• Servanthood – Yes, the Bible refers to disciples and servants much more than it refers to leaders. And we need disciples and servants more than we need leaders. If you are not a model servant, don’t presume to be a leader. That is, if you haven’t demonstrated that you can care for others and set their interests above your own, you’re going to have difficulty being a good leader. At least in the church, when we say “leader,” we need to presume that “servant” is a part of the definition.
  • Trustworthiness – If we can’t rely on you to make your actions match your words (integrity) and to make your words match your actions (honesty), we can’t have you leading us.

How Should We Then Eat?

cowsLast Sunday, I began a preaching series on Old Testament ethics with a sermon titled “The earth matters.” How do we understand our relationship to God’s creation and creatures? You can find the sermon audio here.

A main part of that message was on humane treatment of animals. This isn’t just humane activity. It’s divine. It’s acting as the living image of God, God’s representatives on the earth. It’s caring for God’s creation and the creatures of the earth as the good gift that they are––not to be abused or disregarded. We especially focused on the living and dying conditions of most of America’s “food animals.”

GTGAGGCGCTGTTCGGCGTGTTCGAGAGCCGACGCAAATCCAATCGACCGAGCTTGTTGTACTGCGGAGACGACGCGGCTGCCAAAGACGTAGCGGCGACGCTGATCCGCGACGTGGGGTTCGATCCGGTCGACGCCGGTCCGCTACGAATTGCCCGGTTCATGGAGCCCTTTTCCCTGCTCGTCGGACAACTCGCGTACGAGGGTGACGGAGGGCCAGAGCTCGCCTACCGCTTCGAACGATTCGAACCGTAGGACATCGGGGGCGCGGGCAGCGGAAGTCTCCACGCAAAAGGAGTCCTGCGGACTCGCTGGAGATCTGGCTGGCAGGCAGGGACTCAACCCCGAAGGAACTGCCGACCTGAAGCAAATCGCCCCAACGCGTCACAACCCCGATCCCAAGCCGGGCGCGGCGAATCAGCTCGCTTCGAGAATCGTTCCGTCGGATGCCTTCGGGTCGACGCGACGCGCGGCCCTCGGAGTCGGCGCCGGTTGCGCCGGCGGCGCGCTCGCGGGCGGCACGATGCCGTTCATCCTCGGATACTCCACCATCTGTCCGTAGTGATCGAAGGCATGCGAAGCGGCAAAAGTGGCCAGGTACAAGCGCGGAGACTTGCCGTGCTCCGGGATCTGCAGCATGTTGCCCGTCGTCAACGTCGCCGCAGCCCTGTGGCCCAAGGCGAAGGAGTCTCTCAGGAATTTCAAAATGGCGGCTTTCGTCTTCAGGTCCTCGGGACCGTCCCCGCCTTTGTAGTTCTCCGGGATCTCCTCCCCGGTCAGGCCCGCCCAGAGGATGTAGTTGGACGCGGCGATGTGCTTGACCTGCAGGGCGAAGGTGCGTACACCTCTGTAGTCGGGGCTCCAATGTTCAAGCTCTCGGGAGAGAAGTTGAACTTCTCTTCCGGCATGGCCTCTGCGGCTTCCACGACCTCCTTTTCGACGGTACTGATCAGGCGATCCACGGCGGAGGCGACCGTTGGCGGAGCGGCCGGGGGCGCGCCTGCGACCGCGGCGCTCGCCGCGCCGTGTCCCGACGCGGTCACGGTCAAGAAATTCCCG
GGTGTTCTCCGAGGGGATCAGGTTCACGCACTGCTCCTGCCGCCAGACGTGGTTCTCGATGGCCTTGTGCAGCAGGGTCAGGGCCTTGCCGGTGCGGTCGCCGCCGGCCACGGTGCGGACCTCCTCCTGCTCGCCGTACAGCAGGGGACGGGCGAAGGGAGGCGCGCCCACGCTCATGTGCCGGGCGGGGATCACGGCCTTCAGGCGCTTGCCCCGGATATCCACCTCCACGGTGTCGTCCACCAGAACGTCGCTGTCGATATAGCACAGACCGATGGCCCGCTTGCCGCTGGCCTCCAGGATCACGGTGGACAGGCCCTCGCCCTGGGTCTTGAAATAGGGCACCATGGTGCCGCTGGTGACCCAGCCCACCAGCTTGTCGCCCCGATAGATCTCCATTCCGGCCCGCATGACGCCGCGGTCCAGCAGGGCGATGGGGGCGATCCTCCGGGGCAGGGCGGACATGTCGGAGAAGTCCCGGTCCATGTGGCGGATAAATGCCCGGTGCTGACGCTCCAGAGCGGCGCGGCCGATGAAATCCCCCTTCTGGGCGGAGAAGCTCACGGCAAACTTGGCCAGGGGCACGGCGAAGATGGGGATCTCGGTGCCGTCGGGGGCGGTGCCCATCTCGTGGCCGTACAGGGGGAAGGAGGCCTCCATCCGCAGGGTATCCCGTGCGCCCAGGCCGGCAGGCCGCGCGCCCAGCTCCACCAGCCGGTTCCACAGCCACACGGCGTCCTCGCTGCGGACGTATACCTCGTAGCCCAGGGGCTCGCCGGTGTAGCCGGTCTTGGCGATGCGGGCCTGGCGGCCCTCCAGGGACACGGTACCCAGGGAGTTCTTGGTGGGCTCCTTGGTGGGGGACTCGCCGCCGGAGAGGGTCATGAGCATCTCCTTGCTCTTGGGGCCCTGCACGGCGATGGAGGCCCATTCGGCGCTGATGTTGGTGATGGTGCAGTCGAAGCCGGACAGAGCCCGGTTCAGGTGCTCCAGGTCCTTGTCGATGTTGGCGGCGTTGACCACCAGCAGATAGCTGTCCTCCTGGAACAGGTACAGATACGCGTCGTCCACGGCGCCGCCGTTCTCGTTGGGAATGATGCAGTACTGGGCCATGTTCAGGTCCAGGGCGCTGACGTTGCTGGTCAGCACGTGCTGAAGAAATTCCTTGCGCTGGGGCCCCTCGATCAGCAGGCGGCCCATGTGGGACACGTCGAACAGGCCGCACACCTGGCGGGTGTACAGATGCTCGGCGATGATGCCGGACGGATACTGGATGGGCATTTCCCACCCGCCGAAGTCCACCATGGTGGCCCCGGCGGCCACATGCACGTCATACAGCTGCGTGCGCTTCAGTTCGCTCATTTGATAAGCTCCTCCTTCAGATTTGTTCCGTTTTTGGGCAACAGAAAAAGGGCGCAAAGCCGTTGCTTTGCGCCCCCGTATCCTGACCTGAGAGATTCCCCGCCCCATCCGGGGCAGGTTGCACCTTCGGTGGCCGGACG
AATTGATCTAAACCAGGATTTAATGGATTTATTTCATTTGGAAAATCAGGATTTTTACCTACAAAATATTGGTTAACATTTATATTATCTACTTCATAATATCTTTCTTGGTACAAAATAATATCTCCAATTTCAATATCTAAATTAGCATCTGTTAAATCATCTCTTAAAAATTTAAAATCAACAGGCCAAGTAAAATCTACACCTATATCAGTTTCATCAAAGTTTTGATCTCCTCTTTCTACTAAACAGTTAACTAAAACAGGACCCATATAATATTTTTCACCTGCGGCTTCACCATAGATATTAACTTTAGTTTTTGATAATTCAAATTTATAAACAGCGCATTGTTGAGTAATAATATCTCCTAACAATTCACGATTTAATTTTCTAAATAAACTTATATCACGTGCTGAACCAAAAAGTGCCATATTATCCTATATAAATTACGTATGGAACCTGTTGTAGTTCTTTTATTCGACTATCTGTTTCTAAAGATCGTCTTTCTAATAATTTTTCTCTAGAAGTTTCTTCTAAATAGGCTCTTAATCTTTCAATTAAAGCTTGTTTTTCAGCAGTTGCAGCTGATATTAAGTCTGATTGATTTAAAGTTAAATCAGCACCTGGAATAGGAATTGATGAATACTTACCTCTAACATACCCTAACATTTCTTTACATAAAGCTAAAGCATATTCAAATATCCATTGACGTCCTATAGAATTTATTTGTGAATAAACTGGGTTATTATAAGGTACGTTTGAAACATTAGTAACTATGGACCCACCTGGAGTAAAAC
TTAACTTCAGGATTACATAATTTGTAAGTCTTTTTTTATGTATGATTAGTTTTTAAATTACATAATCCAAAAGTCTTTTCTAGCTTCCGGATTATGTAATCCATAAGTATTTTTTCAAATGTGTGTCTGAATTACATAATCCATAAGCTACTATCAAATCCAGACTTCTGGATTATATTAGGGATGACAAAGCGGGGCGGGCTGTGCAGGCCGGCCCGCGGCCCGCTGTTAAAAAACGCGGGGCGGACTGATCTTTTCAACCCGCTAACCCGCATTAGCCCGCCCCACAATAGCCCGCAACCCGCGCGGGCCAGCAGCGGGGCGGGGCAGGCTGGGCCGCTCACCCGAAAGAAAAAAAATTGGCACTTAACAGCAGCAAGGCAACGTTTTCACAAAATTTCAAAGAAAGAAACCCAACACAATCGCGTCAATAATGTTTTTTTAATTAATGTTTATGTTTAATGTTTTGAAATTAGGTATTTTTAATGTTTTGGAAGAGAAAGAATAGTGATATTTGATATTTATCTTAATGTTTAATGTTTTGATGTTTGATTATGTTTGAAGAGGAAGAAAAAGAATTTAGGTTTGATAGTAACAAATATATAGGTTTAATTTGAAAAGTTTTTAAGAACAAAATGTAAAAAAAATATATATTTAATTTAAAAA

A little secret I let my congregation in on: the preacher doesn’t already have all these things worked out. My family is no exemplar of care for God’s good earth and its creatures. This isn’t to say we do anything intentionally abusive or negligent, but we’ve just not given it much attention. Whether this sermon convicted anyone else, it at least convicted the preacher.

I thought I’d share with you some practical tools we’re finding to do better. These are all resources to help us buy from places with an eye toward humane treatment of animals, rather than from factory farms. For what it’s worth, in addition to the benefit to the animals, these practices may also include health benefits, environmental benefits, benefits to farmers, and provide better-tasting food.

There are so many things to think about, and wholesale change can be difficult. Not to mention that many of these new choices will be more expensive. For those who are just trying to take baby steps, I’ve talked to some people who have decided to focus on switching one meat meal per week to a free-range/grass-fed/organic option. Others have talked about reducing the amount of meat they eat per week, and still others about starting with a move to organic or free-range eggs.

Sadly, the environment has become a political hot button issue. The mere mention of the word is likely to get our backs up about as quickly as words like gun control, abortion, same-sex marriage or immigration. If you find yourself in lock-step agreement with a certain political party on all of these social/ethical issues, you might pause for some reflection. None of our political parties (so far as I know) are seeking first to govern according to the will of God. They have many other agendas. Donors, pressure groups and philosophical commitments all influence their social agendas far more than a deep reading of the Christian faith.